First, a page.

Although ZC3H7B-BCOR endometrial stromal sarcomas appear histologically high-grade, they are morphologically and immunophenotypically distinct from tumors harboring YWHAE–NUTM2 fusions, the sole type of high-grade endometrial stromal sarcoma currently recognized by the World Health Organization.1 The fascicular growth, spindle cells and prominent myxoid matrix of these tumors are not seen in YWHAE-NUTM2 high-grade endometrial stromal sarcomas that are typically composed of sheets, nested, and pseudo-papillary or pseudo-glandular patterns of round cells. Although a low-grade fibrous or fibromyxoid component may be seen in YWHAE-NUTM2 endometrial stromal sarcomas, this phenomenon has not been observed in tumors harboring BCOR rearrangement. Diffuse cyclin D1 and BCOR expression may be present in both types of high-grade endometrial stromal sarcoma, although half of those with BCOR rearrangement show only limited or absent staining for both markers. CD10, ER and PR expression is typically absent in the high-grade round cell component of YWHAE-NUTM2 endometrial stromal sarcomas, whereas CD10 is positive with variable ER and PR staining in tumors with ZC3H7B–BCOR fusion.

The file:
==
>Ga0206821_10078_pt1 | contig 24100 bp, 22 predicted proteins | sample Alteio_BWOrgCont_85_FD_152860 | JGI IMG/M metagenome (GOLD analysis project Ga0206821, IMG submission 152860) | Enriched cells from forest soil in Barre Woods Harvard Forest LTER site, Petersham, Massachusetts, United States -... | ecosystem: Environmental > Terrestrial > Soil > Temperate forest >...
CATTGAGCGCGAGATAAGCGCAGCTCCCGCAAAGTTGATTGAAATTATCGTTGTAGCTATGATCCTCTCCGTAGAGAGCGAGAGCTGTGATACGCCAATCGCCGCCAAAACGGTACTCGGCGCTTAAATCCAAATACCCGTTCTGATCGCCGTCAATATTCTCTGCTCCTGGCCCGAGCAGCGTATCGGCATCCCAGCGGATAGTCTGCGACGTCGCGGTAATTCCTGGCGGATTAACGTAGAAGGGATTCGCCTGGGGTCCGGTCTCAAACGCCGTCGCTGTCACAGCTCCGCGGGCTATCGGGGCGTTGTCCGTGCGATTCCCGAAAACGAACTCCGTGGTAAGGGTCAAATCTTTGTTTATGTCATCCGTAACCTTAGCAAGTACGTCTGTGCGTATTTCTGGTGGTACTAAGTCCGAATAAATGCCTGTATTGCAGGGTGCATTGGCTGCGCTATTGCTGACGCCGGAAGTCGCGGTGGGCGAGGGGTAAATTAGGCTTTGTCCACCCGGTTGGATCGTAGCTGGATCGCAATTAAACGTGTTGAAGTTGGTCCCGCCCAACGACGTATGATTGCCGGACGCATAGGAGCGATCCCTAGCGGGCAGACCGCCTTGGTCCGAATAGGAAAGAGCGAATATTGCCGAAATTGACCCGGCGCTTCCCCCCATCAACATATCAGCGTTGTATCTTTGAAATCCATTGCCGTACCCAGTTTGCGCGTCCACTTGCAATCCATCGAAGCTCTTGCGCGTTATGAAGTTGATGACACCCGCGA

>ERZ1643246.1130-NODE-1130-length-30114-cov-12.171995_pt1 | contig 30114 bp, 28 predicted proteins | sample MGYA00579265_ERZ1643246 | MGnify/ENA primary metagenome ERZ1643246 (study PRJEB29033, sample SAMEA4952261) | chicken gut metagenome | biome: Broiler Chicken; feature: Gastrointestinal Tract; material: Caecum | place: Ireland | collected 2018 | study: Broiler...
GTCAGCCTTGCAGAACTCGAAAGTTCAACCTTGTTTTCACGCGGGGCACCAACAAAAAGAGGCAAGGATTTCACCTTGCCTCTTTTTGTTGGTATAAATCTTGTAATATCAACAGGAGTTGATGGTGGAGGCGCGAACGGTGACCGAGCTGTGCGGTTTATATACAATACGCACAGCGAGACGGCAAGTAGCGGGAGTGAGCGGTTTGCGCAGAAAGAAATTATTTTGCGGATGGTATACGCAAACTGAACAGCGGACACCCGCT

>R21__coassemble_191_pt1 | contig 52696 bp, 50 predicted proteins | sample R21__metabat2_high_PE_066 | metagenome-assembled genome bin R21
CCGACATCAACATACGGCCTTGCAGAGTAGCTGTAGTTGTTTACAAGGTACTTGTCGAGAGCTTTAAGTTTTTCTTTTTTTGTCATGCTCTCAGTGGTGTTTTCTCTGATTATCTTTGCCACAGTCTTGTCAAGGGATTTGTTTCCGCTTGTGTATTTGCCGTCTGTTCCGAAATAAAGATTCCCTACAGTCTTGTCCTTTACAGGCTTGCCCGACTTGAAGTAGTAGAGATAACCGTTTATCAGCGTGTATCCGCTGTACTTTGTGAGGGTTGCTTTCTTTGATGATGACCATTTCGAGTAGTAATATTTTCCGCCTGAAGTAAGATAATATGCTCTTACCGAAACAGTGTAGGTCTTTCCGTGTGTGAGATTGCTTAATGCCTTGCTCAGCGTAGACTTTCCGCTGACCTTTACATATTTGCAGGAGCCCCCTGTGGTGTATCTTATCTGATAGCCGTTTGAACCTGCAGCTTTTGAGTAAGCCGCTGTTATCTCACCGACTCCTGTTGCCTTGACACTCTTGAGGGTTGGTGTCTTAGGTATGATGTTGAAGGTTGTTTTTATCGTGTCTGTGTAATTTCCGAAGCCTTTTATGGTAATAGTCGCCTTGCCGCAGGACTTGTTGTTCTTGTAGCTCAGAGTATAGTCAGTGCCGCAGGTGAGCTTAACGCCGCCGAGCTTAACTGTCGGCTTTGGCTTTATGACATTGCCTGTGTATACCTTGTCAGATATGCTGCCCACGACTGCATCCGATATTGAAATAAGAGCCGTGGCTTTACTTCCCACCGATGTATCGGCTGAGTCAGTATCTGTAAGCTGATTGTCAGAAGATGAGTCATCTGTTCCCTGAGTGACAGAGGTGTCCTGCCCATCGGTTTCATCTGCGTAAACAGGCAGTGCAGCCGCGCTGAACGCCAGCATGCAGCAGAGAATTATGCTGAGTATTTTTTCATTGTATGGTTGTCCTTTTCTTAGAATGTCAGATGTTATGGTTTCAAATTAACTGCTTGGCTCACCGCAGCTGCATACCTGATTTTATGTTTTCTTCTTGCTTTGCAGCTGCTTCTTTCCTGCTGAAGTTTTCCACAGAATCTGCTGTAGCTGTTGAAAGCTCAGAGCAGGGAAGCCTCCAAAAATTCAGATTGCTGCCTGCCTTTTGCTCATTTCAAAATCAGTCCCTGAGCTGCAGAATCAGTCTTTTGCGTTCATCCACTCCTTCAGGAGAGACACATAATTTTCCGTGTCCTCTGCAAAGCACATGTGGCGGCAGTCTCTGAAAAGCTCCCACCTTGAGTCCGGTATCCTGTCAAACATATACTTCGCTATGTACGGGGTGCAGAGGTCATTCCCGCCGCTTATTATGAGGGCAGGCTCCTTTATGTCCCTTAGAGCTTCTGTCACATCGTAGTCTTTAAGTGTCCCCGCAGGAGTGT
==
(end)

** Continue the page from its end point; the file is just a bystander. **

Tumors harboring ZC3H7B–BCOR fusion are also morphologically and immunophenotypically different from low-grade endometrial stromal sarcomas, particularly those that have fibroblastic, fibromyxoid or myxoid change. Low-grade endometrial stromal sarcoma with variant histologic features typically exhibit foci of conventional low-grade endometrial stromal neoplasia characterized by bland spindle cells with ovoid to fusiform nuclei associated with delicate arterioles resembling proliferative phase endometrial stroma. Even among tumors with extensive fibroblastic, fibromyxoid or myxoid change, the tumor cells show only mild atypia without prominent nucleoli, and the mitotic index is typically low. Fibroblastic low-grade endometrial stromal sarcomas are frequently hypocellular in contrast to ZC3H7B-BCOR endometrial stromal sarcomas. These features contrast with ZC3H7B-BCOR endometrial stromal sarcomas that exhibit a greater degree of nuclear atypia associated with brisk mitotic activity. Although CD10 is expressed in both low-grade and ZC3H7B-BCOR endometrial stromal sarcomas, ER and PR staining is seen in the vast majority of low-grade tumors,18 but less than one-third of high-grade endometrial stromal sarcomas with BCOR rearrangement. Diffuse cyclin D1 and/or BCOR expression and absence of ER and PR expression in endometrial stromal sarcoma with fibroblastic, fibromyxoid or myxoid change should prompt consideration of ZC3H7B-BCOR endometrial stromal sarcoma and confirmatory molecular studies.